Some 70 World War II soldiers and eight Rosie the Riveters were the guests of the Eisenhower Presidential Library as they and others commemorated the 75th anniversary of D-Day Thursday.
It was June 6, 1944 when, under the command of Gen. Dwight Eisenhower, Allied forces launched the largest-ever amphibious military invasion which faced rough weather and fierce German gunfire on Normandy’s coast.
Ret. Gen. Richard Myers, former chairman of the joint chief of staff and president of Kansas State University, addressed the soldiers and crowd estimated at 500 in the shadow of Gen. Eisenhower’s statue in the center of the Library campus.
He called the former general and president his “role model.”
He said Eisenhower had many great traits.
“Among them, a real sense of humility, of selfless service, and his acceptance of responsibility,” he said.
“The story that tells it all to me is in the pre-war days while he’s at the Pentagon working for Gen. Marshall on the war plans his colleagues, his peers, his friends were all going to Europe and England to command. And if you are a military person, you want to be where the war is. That is what you are trained to do. That is what you do.”
He really wanted to be with them.
“But he was told by Gen. Marshall, no, we need you here because you are a great planner,” Myers said. “And he didn’t quibble at that.”
He said Eisenhower said if this is where I am needed, this is where I will serve.
It wasn’t much later President Franklin Roosevelt appointed him the Supreme Allied Commander over all operations in Europe.
“And we saw on D-Day what he was really made of, dealing with more unknowns than knowns and preparing to take the blame if it all went wrong,” Myers said.
“I don’t pretend that my time as joint chief of staff can at all be compared to his service as the Supreme Allied Commander in Europe,” he said.
Myers said seven days after he was sworn in as chief of staff, the United States was at war in Afghanistan.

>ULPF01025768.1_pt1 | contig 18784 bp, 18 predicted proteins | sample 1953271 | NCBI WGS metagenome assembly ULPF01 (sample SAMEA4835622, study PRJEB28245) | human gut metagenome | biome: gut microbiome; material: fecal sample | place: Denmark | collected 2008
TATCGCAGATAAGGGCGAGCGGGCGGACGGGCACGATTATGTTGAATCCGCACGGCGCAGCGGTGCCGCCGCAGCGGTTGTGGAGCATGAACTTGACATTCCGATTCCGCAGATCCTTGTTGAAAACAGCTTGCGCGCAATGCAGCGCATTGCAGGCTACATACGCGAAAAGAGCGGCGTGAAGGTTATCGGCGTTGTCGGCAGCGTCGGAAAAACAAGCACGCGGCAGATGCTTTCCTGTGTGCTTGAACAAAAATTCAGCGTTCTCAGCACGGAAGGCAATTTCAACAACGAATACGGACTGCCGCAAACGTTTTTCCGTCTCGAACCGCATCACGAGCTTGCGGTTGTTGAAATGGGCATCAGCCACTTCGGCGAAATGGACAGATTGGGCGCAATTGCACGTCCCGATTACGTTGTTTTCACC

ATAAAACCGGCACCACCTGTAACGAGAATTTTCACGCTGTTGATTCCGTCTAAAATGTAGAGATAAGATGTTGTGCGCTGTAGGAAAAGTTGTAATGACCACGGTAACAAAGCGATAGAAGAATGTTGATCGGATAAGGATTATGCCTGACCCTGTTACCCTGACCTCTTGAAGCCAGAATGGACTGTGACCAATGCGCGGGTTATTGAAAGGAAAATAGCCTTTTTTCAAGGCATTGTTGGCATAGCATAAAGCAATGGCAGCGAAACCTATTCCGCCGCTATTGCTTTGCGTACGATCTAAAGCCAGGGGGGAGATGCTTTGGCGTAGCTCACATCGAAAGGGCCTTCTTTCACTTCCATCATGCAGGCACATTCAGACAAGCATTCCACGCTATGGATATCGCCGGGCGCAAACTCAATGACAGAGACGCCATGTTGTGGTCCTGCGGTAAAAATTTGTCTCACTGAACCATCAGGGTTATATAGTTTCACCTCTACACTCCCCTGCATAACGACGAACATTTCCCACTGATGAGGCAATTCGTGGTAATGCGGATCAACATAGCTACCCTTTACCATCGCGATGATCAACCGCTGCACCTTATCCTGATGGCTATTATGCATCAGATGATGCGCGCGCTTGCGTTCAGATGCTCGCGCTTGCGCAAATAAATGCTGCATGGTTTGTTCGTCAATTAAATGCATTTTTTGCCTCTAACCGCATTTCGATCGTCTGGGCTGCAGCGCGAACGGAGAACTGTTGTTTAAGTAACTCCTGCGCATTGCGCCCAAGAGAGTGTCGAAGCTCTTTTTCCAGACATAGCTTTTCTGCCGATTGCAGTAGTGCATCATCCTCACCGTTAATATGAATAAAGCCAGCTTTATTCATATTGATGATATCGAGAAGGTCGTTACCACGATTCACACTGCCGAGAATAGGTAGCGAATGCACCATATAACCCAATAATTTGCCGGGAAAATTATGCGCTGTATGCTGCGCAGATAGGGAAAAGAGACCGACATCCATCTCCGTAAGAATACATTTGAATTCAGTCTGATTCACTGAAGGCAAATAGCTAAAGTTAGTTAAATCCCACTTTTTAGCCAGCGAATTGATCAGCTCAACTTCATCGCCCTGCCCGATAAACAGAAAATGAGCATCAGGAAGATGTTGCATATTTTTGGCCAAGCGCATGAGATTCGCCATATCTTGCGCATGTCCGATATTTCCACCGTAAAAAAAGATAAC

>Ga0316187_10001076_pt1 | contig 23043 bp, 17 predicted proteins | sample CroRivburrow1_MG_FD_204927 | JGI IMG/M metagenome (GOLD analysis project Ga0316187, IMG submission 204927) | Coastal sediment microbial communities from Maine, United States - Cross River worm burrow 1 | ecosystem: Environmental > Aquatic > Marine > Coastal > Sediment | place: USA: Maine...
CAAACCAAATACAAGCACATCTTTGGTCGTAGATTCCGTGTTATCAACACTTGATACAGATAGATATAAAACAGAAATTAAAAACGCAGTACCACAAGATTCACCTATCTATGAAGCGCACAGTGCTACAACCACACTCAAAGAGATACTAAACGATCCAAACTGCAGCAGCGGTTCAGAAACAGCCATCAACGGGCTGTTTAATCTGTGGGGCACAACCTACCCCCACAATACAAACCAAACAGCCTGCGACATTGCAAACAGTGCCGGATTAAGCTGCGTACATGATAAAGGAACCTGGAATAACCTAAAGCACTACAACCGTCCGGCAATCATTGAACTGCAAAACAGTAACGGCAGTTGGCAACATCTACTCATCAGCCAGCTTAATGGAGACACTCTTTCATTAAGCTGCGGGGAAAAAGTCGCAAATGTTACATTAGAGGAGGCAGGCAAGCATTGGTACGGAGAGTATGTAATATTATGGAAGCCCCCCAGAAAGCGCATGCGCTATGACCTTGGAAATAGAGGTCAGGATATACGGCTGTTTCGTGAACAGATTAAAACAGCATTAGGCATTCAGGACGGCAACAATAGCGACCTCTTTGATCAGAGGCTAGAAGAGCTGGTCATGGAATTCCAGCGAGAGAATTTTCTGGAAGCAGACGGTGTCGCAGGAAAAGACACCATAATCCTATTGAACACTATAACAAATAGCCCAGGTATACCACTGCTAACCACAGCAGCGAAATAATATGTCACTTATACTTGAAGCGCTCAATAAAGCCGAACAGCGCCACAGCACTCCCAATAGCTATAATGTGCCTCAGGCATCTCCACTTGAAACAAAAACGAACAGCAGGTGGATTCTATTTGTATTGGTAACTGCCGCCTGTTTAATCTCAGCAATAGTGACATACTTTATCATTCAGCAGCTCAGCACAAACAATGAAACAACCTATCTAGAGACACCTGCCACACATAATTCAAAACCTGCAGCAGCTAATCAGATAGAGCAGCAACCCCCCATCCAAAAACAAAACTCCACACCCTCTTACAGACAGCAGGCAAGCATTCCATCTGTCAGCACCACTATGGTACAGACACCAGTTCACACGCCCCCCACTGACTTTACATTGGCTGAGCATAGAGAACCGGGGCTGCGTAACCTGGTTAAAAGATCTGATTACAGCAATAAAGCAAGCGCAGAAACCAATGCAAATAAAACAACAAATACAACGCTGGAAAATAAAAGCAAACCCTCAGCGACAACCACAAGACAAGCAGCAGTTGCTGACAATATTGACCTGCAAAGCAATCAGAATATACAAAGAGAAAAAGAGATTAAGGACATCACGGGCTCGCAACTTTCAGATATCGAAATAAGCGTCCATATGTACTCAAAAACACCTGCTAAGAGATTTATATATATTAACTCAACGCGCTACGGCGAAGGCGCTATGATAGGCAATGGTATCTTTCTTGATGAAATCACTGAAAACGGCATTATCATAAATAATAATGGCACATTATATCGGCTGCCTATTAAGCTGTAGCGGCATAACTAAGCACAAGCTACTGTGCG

“I got a glimpse about the loneliness of the position that he served when you are sending men and women into battle, hoping the war plan that you worked on so hard worked but not knowing for sure that it will. And the special bond that you have with those that are executing that plan,” he said.
“I know we have a lot of veterans here in the audience today. It is clear to me today that those that have served in uniform for our country had enabled this great experiment in democracy to success. They enabled our country to be, according to many, one of the best places in the world to live.”
He said 43 million men and women have served in the armed forces. Over 650,000 have died.
“That’s our national legacy, our military legacy not to forget the Rosie the Riveters and all those civilians that lent a hand to build the weapons of war,” he said.
What is called the Greatest Generation did more than fight and win a war, he said.
Myers said his wife grew up on a home on Buckeye Avenue in Abilene as Mary Jo Rupp.
“We are really happy to be with so many patriots, particularly the 70 World War II veterans that we have with us today. We thank you for your service,” he said. “And a special thank you to our Allies. World War II was fought with Allies.”
Co. Tom Bolens represented the United States, Col. Peter Little the United Kingdom, Col. Olivier-Pierre Marchand France and LTC Stephen Gallagher Canada.
Those four assisted Myers and Col. Tom Murtha in laying a wreath.
Dawn Hammatt, director of the Eisenhower Presidential Museum and Library, said she invited Queen Elizabeth who sent a response.
“She sends her warm best wishes to the veterans and dignitaries who will gather the 6th of June in the act of remembrances,” Hammatt said, quoting the queen. “Just think about that, the queen has sent her regards.”
Murtha, a Big Red One soldier, said First Infantry Division lost 316 soldiers on Omaha Beach.
“The immense joint Allied operation on land, at sea and in the air represented the culmination of years of planning and preparations. Plagued by poor weather in the channel, the risk to Operation Overlord and the time of the massive movement of men and equipment from England to France was truly remarkable,” Murtha said. “This tremendous burden of command for this operation rested solely on the shoulders of Gen. Eisenhower.
“There was no school, there was no doctrine to prepare him for that level of command. It was Gen. Eisenhower’s genius of command, his talent for organization, his infectious motivation that set the tone for the operation.”
Mary Jean Eisenhower said her grandfather carried the burden of the D-Day.
“I do know between that and the discovery of the Holocaust, it haunted him for the rest of his life,” he said. “He spent his post-presidency years as a champion of peace.”
Contact Tim Horan at firstname.lastname@example.org.